I found this blog which goes by the title "Venture Level - Entrepreneur" created by Romil Patel. I should say that this blog is a must read for all those who are interested in starting their own firm and for all MBA students. This blog discusses anything involved with being an entrepreneur, running a business, or any personal success strategies
Romil Patel is a serial entrepreneur. Romil is currently involved with a few different online ventures as well as many ventures off the internet. He is very experienced with running businesses in retail with investments in well known franchise quick service restaurants, convenience stores & gas stations, and in the hospitality industry. Romil enjoys discussing how to better business "game" and strategies for entrepreneurial success.
There is a post on outsourcing ("Is Outsourcing Viable?") in which Romil has put out a few interesting observations. That kept me thinking over sometime and even I came out with my comments. You can find both of them below. It will be great if anyone throws some more light into the issue.
A lot of businesses do it these days and there is usually one major benefit to the company, if not more, which is cost effectiveness. Outsourcing has its ups and downs, but in my opinion, I would rarely, if ever, outsource any of my business work. Now that doesn't go to say- you shouldn't hire companies to handle "one time" work, but you should consider the following when you outsource your work.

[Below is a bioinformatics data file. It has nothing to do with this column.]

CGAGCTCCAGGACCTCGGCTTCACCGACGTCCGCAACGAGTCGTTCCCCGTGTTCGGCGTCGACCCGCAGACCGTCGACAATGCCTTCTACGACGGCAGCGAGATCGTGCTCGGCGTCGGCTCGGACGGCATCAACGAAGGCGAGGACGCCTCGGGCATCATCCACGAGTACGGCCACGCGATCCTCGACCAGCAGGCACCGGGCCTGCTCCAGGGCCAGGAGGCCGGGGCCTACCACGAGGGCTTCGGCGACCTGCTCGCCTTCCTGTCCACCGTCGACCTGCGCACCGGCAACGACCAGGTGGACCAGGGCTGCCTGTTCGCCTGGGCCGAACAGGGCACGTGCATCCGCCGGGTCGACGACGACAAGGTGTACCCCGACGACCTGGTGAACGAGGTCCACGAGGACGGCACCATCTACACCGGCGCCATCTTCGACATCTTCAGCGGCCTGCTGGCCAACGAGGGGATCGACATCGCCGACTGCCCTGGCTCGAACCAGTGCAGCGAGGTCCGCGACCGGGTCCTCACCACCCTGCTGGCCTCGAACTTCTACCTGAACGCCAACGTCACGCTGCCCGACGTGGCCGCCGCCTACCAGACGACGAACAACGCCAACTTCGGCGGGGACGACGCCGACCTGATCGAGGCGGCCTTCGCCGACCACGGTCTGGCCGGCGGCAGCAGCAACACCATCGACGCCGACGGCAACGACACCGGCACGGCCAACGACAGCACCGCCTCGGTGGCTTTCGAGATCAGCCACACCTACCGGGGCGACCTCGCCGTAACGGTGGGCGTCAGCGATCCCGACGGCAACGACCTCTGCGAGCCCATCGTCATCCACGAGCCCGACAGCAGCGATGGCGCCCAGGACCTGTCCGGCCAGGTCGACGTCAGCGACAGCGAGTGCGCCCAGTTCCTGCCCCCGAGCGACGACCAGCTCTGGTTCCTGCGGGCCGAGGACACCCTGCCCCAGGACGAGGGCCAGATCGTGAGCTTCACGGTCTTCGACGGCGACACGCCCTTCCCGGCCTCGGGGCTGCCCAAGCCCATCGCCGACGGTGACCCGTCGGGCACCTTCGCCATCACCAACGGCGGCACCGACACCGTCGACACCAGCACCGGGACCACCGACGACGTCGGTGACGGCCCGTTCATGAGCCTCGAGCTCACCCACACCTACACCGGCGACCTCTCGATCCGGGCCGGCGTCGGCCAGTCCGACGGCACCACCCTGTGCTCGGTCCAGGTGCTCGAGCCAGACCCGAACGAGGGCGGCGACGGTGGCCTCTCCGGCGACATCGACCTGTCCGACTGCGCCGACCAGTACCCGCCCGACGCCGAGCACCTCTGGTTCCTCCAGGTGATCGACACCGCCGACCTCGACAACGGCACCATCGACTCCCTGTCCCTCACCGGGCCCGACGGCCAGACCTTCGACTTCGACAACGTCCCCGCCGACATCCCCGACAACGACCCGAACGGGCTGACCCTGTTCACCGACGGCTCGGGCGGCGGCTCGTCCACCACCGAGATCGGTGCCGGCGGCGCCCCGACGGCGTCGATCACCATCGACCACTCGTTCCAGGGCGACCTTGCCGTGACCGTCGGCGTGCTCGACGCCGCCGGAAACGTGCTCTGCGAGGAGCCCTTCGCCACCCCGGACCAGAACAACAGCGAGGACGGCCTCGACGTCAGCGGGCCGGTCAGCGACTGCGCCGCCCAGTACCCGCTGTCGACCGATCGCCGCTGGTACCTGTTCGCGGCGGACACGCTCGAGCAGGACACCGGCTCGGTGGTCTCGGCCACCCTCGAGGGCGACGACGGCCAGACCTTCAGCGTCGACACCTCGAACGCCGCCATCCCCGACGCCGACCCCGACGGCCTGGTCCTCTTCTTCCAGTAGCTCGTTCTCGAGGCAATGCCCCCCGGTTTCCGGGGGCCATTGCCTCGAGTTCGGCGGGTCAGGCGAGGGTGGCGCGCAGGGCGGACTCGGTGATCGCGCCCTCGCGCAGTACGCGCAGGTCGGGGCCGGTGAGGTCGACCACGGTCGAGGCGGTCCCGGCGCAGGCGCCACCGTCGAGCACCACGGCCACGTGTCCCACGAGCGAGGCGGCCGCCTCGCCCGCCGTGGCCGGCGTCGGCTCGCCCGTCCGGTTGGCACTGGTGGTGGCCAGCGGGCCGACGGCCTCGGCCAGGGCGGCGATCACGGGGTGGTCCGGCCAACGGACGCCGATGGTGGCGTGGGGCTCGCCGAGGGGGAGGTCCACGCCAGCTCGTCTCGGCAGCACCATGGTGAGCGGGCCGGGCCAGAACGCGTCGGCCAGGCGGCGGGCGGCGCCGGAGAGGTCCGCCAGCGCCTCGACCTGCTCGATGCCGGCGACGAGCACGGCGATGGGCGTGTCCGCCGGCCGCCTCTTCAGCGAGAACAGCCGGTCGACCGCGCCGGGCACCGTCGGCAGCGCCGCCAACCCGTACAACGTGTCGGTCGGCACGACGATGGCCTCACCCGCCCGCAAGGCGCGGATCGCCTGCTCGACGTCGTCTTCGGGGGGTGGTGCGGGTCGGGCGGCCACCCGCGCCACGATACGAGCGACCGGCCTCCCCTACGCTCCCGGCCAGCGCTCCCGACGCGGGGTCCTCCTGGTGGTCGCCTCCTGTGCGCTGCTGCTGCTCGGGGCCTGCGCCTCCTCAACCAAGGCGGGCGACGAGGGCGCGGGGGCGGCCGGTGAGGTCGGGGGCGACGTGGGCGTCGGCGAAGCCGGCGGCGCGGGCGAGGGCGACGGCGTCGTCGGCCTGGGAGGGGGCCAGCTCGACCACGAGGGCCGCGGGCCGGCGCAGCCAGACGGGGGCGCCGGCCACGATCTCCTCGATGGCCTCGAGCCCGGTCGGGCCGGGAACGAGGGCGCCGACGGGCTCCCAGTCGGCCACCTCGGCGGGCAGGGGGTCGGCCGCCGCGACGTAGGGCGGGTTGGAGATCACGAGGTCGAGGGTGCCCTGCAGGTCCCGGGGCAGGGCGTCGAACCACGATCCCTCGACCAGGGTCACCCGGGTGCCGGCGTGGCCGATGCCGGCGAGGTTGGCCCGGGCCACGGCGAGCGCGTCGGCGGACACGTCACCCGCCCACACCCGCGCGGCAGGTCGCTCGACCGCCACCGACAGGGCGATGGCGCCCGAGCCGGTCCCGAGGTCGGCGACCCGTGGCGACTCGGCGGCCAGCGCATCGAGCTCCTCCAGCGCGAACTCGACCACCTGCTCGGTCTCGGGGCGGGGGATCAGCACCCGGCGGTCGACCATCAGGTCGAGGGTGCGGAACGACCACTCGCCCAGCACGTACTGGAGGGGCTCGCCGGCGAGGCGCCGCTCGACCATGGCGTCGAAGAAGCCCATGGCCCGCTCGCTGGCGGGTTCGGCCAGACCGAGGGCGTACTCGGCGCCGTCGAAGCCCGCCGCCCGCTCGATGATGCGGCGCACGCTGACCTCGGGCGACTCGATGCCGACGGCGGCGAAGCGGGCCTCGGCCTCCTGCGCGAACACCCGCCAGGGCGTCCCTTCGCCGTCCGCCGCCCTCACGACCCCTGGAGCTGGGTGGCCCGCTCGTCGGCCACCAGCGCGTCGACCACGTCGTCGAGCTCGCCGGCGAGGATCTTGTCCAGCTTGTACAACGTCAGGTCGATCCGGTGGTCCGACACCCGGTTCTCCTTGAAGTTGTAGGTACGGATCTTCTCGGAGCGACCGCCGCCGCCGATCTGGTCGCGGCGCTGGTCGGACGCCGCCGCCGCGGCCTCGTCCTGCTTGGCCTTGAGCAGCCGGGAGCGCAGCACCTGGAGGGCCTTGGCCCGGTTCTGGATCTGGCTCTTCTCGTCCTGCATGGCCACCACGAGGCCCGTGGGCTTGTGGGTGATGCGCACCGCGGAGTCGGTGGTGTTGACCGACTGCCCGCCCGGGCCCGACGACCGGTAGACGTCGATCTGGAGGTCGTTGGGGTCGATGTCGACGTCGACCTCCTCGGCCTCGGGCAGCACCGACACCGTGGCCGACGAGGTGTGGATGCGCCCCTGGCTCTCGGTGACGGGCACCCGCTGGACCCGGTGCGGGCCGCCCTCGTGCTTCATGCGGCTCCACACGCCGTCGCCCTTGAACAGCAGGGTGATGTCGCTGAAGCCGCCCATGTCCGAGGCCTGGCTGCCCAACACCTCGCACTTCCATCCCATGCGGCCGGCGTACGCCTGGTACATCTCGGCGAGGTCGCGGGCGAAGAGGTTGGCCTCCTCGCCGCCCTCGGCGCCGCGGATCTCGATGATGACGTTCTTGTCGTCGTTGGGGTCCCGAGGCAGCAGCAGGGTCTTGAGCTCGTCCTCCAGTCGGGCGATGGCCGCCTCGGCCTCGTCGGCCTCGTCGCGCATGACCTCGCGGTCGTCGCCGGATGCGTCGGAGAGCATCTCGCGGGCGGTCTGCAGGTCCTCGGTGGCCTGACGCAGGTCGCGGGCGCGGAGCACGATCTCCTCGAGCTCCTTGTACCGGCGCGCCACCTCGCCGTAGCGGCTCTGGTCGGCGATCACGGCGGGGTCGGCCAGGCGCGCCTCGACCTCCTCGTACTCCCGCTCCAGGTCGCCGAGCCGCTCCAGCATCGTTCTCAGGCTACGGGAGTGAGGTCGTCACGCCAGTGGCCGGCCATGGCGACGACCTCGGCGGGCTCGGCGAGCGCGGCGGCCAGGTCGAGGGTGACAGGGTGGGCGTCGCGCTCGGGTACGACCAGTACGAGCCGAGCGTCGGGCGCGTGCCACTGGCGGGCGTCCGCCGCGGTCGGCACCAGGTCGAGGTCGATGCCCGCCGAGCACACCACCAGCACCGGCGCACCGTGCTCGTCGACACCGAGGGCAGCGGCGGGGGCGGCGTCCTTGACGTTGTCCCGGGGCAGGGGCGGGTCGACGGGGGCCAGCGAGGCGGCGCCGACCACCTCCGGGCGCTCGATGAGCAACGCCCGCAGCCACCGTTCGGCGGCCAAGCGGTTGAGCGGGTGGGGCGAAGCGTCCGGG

There are too many loose ends. Any new entrepreneur that is starting out a company, probably doesn't have much start-up capital, so they look to outsource some work, instead of hiring help to work under them. This is usually okay, but sometimes when starting out a new venture, you are really worried that your project will be exposed or even worse- stolen. Yes...you can probably sue someone or a company if they steal your ideas and make them their own, but honestly- if you didn't have the capital to hire someone to work under you- what say's that you have the capital to hire a lawyer and destroy the opposing party. So the bottom line is- hiring in house, can keep loose ends limited.
Time is wasted. Just like when you purchase a custom product from a company and then you want to make changes to the order, it sometimes cannot be done or it will just take a longer time. When you outsource, every change, be it minor, will take time to implement. If you are doing something in-house, changes are followed through on much faster and easier to work with.
You don't know what's going on. What does that mean?...Exactly what it looks like. When you outsource, you rarely know who is working on your project and beyond that- you just don't have the power to know what is going on at all times. Whenever we're working on a big project at any of my businesses, I always check in on the progress and anything else that has came to be a possible road block. I'm pretty sure most successful entrepreneurs I know, always like to have that power.